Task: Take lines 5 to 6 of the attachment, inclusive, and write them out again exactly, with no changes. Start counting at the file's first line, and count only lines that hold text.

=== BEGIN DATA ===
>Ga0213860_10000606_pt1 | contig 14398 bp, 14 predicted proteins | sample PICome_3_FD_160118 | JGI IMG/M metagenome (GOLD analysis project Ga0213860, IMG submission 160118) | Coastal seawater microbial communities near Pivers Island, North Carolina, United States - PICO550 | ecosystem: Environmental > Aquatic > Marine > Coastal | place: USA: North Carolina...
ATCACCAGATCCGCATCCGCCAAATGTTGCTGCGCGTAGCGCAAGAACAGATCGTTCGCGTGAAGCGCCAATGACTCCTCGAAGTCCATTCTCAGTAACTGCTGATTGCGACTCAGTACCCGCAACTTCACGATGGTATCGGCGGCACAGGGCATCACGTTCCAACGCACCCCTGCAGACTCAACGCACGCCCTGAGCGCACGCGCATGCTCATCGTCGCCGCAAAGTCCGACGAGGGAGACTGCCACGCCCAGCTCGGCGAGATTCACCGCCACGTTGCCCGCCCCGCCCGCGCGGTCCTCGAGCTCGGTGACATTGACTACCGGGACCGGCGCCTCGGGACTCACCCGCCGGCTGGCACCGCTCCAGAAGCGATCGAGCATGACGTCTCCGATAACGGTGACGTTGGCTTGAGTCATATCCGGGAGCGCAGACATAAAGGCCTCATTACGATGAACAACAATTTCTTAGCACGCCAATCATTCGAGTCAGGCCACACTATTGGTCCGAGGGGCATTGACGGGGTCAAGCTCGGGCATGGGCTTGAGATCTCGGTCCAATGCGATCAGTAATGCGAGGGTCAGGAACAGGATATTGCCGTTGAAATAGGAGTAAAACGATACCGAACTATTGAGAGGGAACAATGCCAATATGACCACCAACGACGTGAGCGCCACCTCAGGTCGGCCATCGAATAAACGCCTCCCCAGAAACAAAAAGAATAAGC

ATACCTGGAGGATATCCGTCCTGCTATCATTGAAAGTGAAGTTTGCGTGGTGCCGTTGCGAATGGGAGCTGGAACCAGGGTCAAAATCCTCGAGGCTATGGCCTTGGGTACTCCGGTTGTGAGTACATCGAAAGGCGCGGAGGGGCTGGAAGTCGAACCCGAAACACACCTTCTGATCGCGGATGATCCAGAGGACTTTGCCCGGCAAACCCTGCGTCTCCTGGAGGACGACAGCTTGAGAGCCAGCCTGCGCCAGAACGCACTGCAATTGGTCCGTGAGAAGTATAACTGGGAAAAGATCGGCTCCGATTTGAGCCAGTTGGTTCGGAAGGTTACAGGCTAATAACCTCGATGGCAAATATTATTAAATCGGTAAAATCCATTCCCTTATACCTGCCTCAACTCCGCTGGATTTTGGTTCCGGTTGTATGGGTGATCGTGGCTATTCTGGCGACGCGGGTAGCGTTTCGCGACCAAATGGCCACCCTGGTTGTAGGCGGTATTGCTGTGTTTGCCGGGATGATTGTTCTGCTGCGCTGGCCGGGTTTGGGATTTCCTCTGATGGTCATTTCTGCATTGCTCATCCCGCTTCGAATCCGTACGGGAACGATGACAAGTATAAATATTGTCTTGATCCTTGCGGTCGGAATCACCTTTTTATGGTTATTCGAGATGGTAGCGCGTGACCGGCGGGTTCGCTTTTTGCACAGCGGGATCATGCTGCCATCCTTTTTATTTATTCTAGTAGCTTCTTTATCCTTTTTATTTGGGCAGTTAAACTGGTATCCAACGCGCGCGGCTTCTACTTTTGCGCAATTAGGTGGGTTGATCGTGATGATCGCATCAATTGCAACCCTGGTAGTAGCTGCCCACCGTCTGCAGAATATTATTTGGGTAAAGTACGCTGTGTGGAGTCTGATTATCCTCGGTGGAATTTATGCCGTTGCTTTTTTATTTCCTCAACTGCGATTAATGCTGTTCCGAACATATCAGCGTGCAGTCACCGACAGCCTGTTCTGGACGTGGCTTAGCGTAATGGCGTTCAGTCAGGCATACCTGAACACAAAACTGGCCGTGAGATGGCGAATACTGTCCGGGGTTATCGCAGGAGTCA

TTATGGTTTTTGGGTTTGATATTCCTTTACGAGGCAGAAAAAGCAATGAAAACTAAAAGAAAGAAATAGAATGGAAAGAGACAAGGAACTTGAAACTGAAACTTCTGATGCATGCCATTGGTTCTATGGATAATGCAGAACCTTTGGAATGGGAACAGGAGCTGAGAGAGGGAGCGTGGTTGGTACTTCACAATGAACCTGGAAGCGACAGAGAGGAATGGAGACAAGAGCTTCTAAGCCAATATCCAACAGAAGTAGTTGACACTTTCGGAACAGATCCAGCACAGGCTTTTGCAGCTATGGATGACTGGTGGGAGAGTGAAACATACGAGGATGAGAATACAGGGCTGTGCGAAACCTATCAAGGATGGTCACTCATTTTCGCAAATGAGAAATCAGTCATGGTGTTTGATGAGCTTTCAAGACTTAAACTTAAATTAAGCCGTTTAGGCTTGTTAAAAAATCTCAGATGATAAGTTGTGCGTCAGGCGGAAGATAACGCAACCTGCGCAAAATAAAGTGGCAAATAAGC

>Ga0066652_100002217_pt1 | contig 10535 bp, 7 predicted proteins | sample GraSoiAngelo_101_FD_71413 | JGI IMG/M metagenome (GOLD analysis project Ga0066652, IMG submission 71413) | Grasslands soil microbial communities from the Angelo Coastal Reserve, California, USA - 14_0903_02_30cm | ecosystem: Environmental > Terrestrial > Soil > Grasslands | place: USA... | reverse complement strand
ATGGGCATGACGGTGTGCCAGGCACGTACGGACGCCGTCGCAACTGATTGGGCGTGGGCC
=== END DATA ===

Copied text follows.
>Ga0066652_100002217_pt1 | contig 10535 bp, 7 predicted proteins | sample GraSoiAngelo_101_FD_71413 | JGI IMG/M metagenome (GOLD analysis project Ga0066652, IMG submission 71413) | Grasslands soil microbial communities from the Angelo Coastal Reserve, California, USA - 14_0903_02_30cm | ecosystem: Environmental > Terrestrial > Soil > Grasslands | place: USA... | reverse complement strand
ATGGGCATGACGGTGTGCCAGGCACGTACGGACGCCGTCGCAACTGATTGGGCGTGGGCC